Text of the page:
16 The weight of the bronze from the two pillars, the Sea, and the water carts was too great to be measured. These things had been made for the Lord’s Temple in the days of Solomon. 17 Each of the pillars was 27 feet[i] tall. The bronze capital on top of each pillar was 7 1⁄2 feet[j] high and was decorated with a network of bronze pomegranates all the way around.

18 Nebuzaradan, the captain of the guard, took with him as prisoners Seraiah the high priest, Zephaniah the priest of the second rank, and the three chief gatekeepers. 19 And from among the people still hiding in the city, he took an officer who had been in charge of the Judean army; five of the king’s personal advisers; the army commander’s chief secretary, who was in charge of recruitment; and sixty other citizens. 20 Nebuzaradan, the captain of the guard, took them all to the king of Babylon at Riblah. 21 And there at Riblah, in the land of Hamath, the king of Babylon had them all put to death. So the people of Judah were sent into exile from their land.

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2 Kings 24 New Living Translation (NLT)
24 During Jehoiakim’s reign, King Nebuchadnezzar of Babylon invaded the land of Judah. Jehoiakim surrendered and paid him tribute for three years but then rebelled. 2 Then the Lord sent bands of Babylonian,[a] Aramean, Moabite, and Ammonite raiders against Judah to destroy it, just as the Lord had promised through his prophets. 3 These disasters happened to Judah because of the Lord’s command. He had decided to banish Judah from his presence because of the many sins of Manasseh, 4 who had filled Jerusalem with innocent blood. The Lord would not forgive this.

5 The rest of the events in Jehoiakim’s reign and all his deeds are recorded in The Book of the History of the Kings of Judah. 6 When Jehoiakim died, his son Jehoiachin became the next king.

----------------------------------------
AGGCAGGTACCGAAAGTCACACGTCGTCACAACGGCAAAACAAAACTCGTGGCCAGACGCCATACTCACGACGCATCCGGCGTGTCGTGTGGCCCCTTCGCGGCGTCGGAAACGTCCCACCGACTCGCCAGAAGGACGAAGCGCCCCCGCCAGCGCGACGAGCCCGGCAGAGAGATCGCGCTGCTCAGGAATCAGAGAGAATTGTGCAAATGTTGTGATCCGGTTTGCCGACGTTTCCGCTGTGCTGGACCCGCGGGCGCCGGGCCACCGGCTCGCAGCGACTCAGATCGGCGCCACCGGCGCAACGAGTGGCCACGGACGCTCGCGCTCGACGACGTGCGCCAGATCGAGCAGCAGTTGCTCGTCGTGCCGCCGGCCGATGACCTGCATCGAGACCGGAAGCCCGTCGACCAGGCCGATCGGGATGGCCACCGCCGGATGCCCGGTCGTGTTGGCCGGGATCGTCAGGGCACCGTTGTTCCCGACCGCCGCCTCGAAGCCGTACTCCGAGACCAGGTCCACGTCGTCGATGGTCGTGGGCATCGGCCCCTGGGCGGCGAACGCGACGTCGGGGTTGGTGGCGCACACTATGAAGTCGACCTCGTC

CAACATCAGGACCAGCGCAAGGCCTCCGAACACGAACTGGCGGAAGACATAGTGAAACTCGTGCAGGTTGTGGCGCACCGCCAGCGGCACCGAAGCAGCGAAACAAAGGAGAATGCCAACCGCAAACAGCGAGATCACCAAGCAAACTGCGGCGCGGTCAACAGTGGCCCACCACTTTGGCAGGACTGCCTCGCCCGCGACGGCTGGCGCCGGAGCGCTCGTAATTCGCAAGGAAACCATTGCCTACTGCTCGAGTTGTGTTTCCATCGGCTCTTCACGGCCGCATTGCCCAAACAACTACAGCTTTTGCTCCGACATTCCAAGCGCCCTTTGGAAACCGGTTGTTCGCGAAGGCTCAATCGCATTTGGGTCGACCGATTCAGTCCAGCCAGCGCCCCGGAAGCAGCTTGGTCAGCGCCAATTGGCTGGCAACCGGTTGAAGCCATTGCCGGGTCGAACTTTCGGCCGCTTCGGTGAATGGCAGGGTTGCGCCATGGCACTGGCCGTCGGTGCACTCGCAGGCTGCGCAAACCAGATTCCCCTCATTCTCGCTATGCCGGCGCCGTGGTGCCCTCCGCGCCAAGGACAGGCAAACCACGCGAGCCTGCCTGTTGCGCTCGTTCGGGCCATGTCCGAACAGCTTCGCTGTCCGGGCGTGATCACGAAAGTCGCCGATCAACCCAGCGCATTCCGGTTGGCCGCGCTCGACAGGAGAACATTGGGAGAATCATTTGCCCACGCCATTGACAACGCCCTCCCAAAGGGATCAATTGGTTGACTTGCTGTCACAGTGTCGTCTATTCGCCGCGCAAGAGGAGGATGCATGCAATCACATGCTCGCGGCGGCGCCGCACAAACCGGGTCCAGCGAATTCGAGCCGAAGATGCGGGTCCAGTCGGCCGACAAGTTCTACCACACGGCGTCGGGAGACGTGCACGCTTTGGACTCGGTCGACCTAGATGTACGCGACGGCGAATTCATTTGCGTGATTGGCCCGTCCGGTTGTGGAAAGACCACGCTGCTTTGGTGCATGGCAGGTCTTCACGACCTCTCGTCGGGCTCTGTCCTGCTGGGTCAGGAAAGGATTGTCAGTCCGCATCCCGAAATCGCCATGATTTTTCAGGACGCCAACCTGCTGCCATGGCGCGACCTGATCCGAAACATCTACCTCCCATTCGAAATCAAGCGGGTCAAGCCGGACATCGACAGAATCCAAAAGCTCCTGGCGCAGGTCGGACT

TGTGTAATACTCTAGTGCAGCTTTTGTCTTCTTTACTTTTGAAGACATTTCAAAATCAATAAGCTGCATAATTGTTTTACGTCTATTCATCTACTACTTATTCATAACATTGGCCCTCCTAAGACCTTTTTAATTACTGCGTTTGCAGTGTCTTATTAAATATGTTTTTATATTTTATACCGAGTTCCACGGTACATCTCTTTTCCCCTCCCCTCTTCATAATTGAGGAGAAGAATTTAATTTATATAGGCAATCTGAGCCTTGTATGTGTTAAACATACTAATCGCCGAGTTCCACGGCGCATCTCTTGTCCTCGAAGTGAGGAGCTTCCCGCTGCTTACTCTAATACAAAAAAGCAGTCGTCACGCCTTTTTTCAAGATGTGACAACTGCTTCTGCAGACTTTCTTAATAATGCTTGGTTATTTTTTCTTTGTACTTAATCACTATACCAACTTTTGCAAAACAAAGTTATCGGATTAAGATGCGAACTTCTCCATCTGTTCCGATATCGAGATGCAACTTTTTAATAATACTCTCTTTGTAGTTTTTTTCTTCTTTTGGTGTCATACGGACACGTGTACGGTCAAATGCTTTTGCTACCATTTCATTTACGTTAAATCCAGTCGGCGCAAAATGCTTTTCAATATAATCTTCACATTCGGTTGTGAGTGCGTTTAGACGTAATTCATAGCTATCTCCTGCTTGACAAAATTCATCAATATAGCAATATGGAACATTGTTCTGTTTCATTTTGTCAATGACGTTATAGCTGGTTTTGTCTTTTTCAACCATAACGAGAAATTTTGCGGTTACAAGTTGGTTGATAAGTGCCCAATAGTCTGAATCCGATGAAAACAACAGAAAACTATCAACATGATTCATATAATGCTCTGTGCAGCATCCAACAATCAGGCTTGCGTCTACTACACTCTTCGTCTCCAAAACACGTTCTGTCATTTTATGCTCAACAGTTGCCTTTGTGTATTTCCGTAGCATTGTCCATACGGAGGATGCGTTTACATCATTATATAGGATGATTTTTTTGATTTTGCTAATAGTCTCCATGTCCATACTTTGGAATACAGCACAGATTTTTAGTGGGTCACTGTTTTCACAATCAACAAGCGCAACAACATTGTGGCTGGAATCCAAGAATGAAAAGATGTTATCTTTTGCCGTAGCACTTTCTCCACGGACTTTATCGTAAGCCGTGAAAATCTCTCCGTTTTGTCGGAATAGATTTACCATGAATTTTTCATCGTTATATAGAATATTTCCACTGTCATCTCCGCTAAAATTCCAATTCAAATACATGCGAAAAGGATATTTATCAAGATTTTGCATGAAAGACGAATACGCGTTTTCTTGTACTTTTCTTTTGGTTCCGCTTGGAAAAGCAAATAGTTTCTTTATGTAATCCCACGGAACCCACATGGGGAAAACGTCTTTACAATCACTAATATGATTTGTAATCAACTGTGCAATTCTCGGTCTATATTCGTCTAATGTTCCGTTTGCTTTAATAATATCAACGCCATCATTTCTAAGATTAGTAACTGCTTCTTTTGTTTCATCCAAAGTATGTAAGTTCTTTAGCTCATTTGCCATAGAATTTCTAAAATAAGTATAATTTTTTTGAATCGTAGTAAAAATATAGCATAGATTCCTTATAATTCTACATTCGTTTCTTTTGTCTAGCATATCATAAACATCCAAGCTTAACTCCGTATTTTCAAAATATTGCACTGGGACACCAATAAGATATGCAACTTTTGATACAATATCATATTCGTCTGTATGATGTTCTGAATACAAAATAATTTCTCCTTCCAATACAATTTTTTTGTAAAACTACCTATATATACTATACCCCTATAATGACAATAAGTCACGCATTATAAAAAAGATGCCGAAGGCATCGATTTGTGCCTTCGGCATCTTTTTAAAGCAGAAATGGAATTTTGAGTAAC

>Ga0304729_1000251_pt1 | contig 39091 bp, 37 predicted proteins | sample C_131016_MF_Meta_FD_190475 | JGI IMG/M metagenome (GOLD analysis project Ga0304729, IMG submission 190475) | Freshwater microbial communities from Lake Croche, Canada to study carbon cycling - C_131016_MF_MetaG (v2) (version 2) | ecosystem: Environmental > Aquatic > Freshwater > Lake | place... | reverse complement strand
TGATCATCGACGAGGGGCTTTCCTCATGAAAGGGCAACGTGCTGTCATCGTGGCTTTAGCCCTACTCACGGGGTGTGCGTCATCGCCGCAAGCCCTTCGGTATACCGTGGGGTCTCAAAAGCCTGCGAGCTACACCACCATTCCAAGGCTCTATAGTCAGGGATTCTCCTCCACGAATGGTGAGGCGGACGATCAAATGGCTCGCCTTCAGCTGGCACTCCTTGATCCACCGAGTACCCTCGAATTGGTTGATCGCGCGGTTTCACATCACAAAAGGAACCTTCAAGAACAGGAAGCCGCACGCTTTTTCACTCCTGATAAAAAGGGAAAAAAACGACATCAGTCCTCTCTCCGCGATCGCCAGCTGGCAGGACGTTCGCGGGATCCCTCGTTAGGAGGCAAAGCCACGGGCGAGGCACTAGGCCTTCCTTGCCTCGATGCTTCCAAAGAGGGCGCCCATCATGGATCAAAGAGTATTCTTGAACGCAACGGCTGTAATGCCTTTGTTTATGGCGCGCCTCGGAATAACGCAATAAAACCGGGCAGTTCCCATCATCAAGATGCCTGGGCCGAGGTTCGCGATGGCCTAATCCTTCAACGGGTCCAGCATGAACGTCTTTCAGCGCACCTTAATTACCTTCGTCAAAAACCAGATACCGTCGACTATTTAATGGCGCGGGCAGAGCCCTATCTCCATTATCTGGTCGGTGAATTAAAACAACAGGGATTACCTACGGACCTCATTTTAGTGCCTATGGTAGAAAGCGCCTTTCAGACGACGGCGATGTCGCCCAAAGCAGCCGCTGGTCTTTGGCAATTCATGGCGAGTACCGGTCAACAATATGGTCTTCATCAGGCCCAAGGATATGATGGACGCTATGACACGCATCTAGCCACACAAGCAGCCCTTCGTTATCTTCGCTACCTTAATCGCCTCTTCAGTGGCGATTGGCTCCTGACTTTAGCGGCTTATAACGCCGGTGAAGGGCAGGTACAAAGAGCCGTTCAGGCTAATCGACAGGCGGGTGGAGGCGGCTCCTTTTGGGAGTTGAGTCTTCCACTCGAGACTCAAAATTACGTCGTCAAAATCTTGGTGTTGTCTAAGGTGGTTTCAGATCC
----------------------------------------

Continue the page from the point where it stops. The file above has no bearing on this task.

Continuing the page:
7 The king of Egypt did not venture out of his country after that, for the king of Babylon captured the entire area formerly claimed by Egypt—from the Brook of Egypt to the Euphrates River.

Jehoiachin Rules in Judah
8 Jehoiachin was eighteen years old when he became king, and he reigned in Jerusalem three months. His mother was Nehushta, the daughter of Elnathan from Jerusalem. 9 Jehoiachin did what was evil in the Lord’s sight, just as his father had done.

10 During Jehoiachin’s reign, the officers of King Nebuchadnezzar of Babylon came up against Jerusalem and besieged it. 11 Nebuchadnezzar himself arrived at the city during the siege. 12 Then King Jehoiachin, along with the queen mother, his advisers, his commanders, and his officials, surrendered to the Babylonians.

In the eighth year of Nebuchadnezzar’s reign, he took Jehoiachin prisoner. 13 As the Lord had said beforehand, Nebuchadnezzar carried away all the treasures from the Lord’s Temple and the royal palace. He stripped away[b] all the gold objects that King Solomon of Israel had placed in the Temple. 14 King Nebuchadnezzar took all of Jerusalem captive, including all the commanders and the best of the soldiers, craftsmen, and artisans—10,000 in all. Only the poorest people were left in the land.

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2 Kings 23 New Living Translation (NLT)
Josiah’s Religious Reforms
23 Then the king summoned all the elders of Judah and Jerusalem. 2 And the king went up to the Temple of the Lord with all the people of Judah and Jerusalem, along with the priests and the prophets—all the people from the least to the greatest. There the king read to them the entire Book of the Covenant that had been found in the Lord’s Temple. 3 The king took his place of authority beside the pillar and renewed the covenant in the Lord’s presence. He pledged to obey the Lord by keeping all his commands, laws, and decrees with all his heart and soul. In this way, he confirmed all the terms of the covenant that were written in the scroll, and all the people pledged themselves to the covenant.